Subsidiarity and the Social Doctrine

"The problem with socialism is that eventually you run out of other people's money [to spend]." Margaret Thatcher

“Too much capitalism does not mean too many capitalists, but too few capitalists.” G. K. Chesterton

Subsidiarity in the Gospels

Thursday, February 18, 2010

Interesting Solidarity to Subsidiarity viewpoint!

This is why the whole Catholic Social Teaching needs to be taught and implemented. Most anything when only narrowly focused and singularly implemented distorts and fails to attain the originally intended purpose.

"Subsidiarity found its first articulation in Catholic social teaching. Basically it’s the investment of authority at the lowest level of an institutional hierarchy possible, essentially relegating centralized authority to a secondary or subsidiary role. In other words, the group closest to whatever task or problem should tackle that problem first, and only when they’re not able to should a higher authority step in. In social terms, this might break down something like this: first, individuals are responsible for their own social welfare, then families, then communities, then local governments, then state governments, and finally the federal government.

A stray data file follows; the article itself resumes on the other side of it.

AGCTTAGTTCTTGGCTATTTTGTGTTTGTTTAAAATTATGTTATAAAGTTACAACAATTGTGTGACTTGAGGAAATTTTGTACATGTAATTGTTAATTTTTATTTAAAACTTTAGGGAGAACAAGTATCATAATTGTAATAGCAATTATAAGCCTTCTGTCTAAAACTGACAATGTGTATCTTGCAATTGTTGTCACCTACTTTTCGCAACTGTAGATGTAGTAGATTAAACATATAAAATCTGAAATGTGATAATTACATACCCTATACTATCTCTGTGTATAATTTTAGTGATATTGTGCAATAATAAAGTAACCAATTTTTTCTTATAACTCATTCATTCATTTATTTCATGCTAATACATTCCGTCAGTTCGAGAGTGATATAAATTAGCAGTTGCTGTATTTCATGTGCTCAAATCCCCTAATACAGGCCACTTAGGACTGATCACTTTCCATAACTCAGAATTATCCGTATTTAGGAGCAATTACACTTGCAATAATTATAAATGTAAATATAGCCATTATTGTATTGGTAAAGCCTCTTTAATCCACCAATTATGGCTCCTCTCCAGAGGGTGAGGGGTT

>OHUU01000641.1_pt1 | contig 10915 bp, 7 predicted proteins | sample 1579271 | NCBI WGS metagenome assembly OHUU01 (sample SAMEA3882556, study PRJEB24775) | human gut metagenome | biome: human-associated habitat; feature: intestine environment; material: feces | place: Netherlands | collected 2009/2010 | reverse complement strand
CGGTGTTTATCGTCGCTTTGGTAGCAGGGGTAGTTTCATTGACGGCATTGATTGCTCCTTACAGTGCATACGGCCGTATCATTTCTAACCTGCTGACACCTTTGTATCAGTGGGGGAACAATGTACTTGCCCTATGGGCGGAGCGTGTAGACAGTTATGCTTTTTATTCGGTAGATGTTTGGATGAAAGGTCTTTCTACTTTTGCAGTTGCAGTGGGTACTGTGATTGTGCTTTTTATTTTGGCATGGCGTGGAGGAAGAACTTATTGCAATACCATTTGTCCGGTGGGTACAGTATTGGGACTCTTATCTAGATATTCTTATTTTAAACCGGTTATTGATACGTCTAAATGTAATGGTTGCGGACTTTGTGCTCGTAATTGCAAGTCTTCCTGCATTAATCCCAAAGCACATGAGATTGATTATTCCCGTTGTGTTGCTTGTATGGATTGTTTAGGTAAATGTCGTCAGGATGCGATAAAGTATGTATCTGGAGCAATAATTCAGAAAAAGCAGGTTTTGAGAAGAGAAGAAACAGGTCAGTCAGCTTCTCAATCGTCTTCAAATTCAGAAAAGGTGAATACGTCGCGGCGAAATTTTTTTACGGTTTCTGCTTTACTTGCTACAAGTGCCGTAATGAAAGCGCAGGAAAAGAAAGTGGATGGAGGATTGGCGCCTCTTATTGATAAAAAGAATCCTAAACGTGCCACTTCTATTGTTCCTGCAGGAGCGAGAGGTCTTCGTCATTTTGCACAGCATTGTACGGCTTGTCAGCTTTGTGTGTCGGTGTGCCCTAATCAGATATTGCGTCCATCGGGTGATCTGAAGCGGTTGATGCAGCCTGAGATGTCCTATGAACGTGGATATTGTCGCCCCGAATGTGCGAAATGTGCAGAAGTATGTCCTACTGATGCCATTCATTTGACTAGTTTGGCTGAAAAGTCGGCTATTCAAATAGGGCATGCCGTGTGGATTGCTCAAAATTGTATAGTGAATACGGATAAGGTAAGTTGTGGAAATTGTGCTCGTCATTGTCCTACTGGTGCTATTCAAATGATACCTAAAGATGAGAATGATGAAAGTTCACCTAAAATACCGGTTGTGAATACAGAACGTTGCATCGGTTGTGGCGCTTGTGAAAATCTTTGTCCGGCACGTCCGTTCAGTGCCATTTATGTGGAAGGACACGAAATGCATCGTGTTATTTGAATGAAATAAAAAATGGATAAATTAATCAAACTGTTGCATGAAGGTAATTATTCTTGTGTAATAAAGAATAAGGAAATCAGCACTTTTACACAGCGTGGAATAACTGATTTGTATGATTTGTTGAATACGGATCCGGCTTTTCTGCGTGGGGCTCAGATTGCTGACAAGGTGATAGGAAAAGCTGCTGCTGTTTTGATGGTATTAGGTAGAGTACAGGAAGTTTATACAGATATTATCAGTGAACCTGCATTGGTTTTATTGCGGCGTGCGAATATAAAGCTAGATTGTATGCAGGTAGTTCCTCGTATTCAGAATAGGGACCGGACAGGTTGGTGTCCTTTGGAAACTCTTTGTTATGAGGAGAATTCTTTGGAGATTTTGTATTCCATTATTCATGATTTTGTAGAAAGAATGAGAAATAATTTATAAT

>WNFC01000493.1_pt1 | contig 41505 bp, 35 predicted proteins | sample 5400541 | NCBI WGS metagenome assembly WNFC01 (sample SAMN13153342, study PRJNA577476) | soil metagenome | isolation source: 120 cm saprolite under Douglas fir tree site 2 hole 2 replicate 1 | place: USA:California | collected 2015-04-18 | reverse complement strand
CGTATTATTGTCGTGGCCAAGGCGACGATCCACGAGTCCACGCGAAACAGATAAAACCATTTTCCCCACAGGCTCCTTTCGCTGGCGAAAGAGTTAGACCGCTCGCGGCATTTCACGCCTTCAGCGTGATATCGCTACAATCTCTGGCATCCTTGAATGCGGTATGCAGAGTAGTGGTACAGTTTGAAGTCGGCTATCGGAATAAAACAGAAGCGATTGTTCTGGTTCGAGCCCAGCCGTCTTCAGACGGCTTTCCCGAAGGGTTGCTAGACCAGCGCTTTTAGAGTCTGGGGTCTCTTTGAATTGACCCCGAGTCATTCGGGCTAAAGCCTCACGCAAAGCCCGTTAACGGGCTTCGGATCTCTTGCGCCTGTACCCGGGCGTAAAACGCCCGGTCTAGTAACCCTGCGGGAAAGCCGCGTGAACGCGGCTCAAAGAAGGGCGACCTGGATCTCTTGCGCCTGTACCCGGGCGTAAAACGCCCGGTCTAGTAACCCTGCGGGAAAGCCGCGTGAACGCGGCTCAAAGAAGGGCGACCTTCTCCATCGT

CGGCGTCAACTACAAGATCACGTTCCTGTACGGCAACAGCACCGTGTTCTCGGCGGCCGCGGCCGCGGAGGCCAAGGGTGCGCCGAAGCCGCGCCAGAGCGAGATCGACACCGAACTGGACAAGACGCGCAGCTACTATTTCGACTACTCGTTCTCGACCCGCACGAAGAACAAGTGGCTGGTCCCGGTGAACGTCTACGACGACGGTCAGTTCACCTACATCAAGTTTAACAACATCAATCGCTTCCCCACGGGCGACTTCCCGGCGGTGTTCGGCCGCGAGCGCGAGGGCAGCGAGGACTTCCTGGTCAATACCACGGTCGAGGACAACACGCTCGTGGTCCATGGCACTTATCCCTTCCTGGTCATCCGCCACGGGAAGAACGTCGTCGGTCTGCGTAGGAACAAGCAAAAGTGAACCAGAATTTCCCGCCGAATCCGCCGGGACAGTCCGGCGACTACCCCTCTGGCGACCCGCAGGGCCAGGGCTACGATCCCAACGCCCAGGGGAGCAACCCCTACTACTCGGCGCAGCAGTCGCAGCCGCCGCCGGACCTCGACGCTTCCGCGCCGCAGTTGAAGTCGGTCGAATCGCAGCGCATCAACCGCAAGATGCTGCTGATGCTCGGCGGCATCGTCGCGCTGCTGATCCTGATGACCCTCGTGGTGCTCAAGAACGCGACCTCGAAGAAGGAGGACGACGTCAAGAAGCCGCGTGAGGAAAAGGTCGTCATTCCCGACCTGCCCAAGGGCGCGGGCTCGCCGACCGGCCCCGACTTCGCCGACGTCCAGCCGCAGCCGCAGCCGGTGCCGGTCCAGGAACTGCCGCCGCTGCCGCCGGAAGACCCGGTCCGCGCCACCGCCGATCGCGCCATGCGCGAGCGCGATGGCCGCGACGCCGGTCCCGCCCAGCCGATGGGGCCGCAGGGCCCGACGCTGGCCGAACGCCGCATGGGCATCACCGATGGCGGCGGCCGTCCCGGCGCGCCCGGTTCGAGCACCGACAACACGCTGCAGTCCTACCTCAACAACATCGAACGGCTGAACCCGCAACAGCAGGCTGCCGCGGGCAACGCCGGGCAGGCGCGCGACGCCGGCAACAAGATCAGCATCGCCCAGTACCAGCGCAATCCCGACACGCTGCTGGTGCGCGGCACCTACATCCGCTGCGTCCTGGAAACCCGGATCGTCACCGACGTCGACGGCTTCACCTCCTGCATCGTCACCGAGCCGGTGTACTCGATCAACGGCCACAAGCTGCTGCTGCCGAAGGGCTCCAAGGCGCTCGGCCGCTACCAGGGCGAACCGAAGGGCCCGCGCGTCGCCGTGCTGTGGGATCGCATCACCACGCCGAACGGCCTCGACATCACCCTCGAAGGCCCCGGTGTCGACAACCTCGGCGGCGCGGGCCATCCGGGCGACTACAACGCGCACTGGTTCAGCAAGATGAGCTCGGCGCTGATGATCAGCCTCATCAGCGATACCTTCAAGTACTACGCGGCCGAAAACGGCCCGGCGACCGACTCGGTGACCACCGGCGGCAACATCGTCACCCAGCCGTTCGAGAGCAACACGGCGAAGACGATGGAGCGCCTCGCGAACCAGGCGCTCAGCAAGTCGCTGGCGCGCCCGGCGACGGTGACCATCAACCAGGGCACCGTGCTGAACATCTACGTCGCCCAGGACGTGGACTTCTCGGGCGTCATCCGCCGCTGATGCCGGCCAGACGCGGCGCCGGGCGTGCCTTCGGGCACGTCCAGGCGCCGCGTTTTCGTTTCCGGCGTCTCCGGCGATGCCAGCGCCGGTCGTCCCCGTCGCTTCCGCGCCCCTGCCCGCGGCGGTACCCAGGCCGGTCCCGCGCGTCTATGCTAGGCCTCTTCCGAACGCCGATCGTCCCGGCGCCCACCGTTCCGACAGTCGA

In many ways, subsidiarity flies in the face of the more universalist notion of solidarity. Subsidiarity requires that small groups and individuals tackle problems, while solidarity demands that we all band together. "

"The nature of health insurance is one of cost-sharing. Lots of healthy people buy into a larger cost-pool in an act of voluntary, if unintentional, solidarity. Insurers, at least in theory, compete against one another for customers, the competition leading to a decentralized system of coverage and care." Any insurance for that matter is one of cost-sharing or risk-sharing!

"The American health care system, however, has instead erected a status quo which relies entirely on employment for health coverage. Coupled with a ban on interstate sale of insurance, this has led to much smaller cost-sharing pools and very little actual competition, with one insurer often dominating entire cities or regions. The sale of insurance is bound to each individual state and fifty different sets of rules and regulations govern insurance sales across the country. Consumers of health care are almost always bound to their employer’s choice for health coverage – and worse, should they lose their job, find themselves suddenly without any insurance at all. Essentially, the American system has eschewed both solidarity and subsidiarity, in favor of an ad hoc system found nowhere else in the industrialized world. In the end, this has led to skyrocketing costs.